In this regard, there was an intrinsic reason that led the Christian assemblies to gather in the imperial building called the basilica, when public law allowed this self-expression of their claim. Hence the cathedral is a form that sprang up from within Christianity and not a political adaptation or political aberration.
A place of abiding presence
The logic of the New Testament suggests then that churches should be distinct places for meeting Christ in gathering and eucharistic thanksgiving; for finding the stillness that enables us to hear the Word he speaks in the Spirit. And out of the New Testament also, further features would come to be introduced: a place for baptism and, arising from that, a place for penance and the forgiveness of sins which draws us back to our baptism. All of these became realities that are built and prayed into church buildings. In a wonderful, non-functional, non-utilitarian way, the individual celebrations overflow, so that the Christian experience – shared, I would suggest, by many visitors to our churches – is that something endures in these buildings even when they are not in use for specific liturgical functions. A church becomes a space that invites Christians beyond the common worship of God, to stay awhile, to pray, to be silent before the Lord, whose eucharistic closeness remains beyond the common celebration. In doing so, they are signs of the Lord who has promised ‘I am with you always, to the end of the age’ (Matthew 28.20).
Thus slowly, through various incentives, this new Christian thing developed: churches that are churches all day long. Churches in which the Church is always alive, because praying people always encounter there the mystery of the Lord, of his death and Resurrection. After all, someone who prays in church does not pray to God in general but, rather, to the God who through Jesus constantly places on our lips the Word of the Eucharist and the word of prayer that is sure of an answer. Someone who prays in church always prays with the Church, not alone. Praying churches are the new gift that the Church and her faith have given to mankind. This is something that could never exist in the old temples, the cellae of the gods. Only with this development is Christianity perfectly distinct – only now is the Christian form found; really, even humanly speaking, I consider these praying churches to be one of the most precious things that the Christian spirit has produced.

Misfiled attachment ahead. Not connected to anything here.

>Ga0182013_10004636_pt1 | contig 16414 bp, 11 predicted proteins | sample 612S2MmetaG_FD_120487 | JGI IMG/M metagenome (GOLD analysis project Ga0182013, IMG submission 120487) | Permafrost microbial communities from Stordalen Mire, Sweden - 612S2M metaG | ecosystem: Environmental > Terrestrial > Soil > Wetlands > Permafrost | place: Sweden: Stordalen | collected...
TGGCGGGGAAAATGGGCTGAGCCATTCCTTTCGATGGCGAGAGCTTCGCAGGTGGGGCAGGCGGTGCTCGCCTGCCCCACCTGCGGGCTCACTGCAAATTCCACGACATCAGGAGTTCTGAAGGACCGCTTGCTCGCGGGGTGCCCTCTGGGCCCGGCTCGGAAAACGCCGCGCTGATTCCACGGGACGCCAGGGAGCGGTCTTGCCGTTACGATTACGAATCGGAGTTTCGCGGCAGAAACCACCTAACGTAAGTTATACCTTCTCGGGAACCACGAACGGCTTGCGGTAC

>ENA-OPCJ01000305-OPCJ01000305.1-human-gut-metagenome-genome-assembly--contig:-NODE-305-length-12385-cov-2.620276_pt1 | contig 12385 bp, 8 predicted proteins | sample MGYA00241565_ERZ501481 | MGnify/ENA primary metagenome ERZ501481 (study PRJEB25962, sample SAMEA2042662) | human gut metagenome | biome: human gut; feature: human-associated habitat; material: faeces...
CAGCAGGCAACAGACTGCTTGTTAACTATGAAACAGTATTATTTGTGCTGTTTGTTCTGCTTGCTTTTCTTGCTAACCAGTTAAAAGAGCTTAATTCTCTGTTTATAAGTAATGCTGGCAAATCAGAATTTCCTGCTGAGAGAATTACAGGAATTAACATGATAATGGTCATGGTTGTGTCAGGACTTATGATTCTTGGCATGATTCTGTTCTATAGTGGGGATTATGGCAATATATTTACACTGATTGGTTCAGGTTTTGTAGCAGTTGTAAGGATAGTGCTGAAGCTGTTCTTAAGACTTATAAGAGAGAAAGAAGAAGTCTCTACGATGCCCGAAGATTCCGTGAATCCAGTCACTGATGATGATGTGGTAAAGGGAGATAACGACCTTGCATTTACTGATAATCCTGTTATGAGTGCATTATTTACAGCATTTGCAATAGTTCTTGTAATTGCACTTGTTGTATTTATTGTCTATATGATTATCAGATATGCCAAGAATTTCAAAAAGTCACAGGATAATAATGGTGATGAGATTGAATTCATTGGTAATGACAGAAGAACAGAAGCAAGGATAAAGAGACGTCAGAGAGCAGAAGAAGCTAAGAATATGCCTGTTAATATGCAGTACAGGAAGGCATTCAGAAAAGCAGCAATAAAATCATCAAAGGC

- Ratzinger, J., Dogma and Preaching: Applying Christian Doctrine to Daily Life, trans. Michael J. Miller and Matthew J. O’Connell (San Francisco: Ignatius Press, 2011), p. 233-242. (The original German edition was published as Dogma und Verkündigung in 1973).
The Venerable Dr Edward Dowler is Archdeacon of Hastings in the Diocese of Chichester.